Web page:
Autonomous Wheelchair Lets Jetson Do The Driving

Compared to their manual counterparts, electric wheelchairs are far less demanding to operate, as the user doesn’t need to have upper body strength normally required to turn the wheels. But even a motorized wheelchair needs some kind of input from the user to control it, which still may pose a considerable challenge depending on the individual’s specific abilities.

Hoping to improve on the situation, [Kabilan KB] has developed a self-driving electric wheelchair that can navigate around obstacles by feeding the output of an Intel RealSense Depth Camera and LiDAR module into a Jetson Nano Developer Kit running OpenCV. To control the actual motors, the Jetson is connected to an Arduino which in turn is wired into a common L298N motor driver board.

As [Kabilan] explains on the NVIDIA Blog, he specifically chose off-the-shelf components and the most affordable electric wheelchair he could find to bring the total cost of the project as low as possible. An undergraduate from the Karunya Institute of Technology and Sciences in Coimbatore, India, he notes that this sort of assistive technology is usually only available to more affluent patients. With his cost-saving measures, he hopes to address that imbalance.

While automatic obstacle avoidance would already be a big help for many users, [Kabilan] imagines improved software taking things a step further. For example, a user could simply press a button to indicate which room of the house they want to move to, and the chair could drive itself there automatically. With increasingly powerful single-board computers and the state of open source self-driving technology steadily improving, it’s not hard to imagine a future where this kind of technology is commonplace.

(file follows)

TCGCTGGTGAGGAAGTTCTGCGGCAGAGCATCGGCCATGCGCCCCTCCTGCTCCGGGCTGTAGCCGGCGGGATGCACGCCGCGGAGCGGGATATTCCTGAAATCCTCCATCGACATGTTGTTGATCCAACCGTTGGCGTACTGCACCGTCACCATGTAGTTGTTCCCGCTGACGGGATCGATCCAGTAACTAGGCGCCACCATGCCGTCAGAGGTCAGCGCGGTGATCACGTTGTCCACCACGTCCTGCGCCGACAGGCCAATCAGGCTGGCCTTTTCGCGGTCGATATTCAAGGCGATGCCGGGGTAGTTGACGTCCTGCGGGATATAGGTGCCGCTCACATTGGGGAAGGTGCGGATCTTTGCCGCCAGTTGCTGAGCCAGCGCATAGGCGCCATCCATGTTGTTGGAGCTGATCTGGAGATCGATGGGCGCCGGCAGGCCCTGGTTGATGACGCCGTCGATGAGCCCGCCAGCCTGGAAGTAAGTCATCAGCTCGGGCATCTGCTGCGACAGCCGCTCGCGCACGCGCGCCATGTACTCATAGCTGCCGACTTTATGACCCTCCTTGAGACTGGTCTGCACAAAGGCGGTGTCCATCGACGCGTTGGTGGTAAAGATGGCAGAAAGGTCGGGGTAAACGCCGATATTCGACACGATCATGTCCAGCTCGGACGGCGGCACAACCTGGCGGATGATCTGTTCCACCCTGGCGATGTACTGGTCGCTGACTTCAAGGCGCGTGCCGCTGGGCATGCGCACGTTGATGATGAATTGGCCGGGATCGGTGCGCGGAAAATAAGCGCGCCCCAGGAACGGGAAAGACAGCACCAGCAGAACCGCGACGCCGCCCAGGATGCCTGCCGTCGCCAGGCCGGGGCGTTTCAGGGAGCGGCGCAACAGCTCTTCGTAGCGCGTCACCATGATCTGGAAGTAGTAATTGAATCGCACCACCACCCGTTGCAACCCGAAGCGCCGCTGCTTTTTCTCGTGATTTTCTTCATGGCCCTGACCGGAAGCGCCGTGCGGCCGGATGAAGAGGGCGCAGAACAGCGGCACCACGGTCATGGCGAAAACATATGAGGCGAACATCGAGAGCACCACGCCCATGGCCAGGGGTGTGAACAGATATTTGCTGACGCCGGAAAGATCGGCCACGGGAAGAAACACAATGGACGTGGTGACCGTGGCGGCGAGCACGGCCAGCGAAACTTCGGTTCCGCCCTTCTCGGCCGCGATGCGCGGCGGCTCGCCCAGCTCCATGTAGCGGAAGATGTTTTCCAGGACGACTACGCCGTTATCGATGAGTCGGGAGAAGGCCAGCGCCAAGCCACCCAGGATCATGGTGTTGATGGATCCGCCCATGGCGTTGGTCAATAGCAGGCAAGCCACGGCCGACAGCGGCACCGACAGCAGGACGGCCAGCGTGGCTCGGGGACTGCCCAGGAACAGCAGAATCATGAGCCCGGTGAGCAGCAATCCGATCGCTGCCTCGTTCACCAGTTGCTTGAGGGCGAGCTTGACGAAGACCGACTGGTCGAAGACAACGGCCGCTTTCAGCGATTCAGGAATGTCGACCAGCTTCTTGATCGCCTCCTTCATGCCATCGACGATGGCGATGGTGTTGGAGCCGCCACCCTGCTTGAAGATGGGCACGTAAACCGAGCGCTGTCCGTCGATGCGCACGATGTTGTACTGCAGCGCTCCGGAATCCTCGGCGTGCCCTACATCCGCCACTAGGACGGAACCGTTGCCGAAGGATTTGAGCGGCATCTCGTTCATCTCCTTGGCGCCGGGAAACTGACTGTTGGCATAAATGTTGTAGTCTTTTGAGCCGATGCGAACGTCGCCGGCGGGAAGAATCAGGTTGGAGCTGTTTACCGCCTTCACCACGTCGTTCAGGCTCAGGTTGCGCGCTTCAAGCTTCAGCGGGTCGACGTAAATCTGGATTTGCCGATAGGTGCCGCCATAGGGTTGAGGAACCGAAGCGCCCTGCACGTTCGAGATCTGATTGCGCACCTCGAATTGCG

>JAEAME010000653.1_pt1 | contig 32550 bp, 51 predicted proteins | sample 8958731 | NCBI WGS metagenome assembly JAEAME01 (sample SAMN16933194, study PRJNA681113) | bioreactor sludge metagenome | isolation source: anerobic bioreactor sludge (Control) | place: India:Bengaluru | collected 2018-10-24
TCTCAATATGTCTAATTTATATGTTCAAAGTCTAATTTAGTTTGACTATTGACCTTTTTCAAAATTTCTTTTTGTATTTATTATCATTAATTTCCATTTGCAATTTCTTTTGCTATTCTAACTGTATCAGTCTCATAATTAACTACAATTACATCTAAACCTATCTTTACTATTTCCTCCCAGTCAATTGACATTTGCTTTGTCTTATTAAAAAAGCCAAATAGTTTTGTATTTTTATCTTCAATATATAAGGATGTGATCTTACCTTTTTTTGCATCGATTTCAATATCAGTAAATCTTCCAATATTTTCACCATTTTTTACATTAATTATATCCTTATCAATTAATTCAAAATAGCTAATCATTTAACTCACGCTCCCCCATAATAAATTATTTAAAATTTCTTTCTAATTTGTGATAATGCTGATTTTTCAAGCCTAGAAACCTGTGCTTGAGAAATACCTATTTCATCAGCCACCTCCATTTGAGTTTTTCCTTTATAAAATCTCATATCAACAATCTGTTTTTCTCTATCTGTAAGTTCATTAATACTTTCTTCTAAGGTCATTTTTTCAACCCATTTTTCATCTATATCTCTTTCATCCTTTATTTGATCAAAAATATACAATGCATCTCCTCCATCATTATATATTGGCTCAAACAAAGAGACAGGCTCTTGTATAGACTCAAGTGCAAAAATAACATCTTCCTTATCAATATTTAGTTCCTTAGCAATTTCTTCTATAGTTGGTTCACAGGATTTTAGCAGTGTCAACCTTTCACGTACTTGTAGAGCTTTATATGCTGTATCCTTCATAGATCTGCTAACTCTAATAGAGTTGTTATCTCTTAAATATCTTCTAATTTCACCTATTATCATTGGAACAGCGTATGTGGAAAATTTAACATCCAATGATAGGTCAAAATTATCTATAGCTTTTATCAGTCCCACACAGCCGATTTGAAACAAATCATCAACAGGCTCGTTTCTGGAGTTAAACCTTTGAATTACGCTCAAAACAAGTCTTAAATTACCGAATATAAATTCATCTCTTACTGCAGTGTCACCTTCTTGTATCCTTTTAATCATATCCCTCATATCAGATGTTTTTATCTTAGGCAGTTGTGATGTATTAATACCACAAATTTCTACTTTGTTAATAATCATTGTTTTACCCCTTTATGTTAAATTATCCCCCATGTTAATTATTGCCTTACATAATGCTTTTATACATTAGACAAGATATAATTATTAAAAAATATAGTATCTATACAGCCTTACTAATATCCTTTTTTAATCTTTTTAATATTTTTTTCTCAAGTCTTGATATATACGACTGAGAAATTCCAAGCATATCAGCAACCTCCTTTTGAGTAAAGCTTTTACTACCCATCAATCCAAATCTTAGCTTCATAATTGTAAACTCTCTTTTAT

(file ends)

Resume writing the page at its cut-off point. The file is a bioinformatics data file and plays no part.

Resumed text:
8 thoughts on “Autonomous Wheelchair Lets Jetson Do The Driving

  1. It’s a neat idea, but I’m pretty sure most people would prefer a control mechanism that lets them move themselves around without having a machine possibly screw it up.

    1. I can imagine that some wheelchair users might find a semi-autonomous system rather useful.
      For example I know of one Parkinson’s patient who struggled terribly with a joystick-operated powered chair and eventually gave up on it, preferring to ask their carer to push the chair when they needed to move.

      Perhaps a voice-commanded semi-autonomous chair that could “Take me to my desk” or “take me to the bathroom” would enhance the independence of some chair users (and remove a burden from their carers).

      Amazon Echo already does this for the lights, it’s not perfect but it helps.

      I think it’s a brilliant idea.

  2. Speaking of lacking upper body strength, the L298 driver chips mentioned above, are only rated for 2Amps. I think that you are going to need a stouter motor driver board to move a wheelchair with a person in it.

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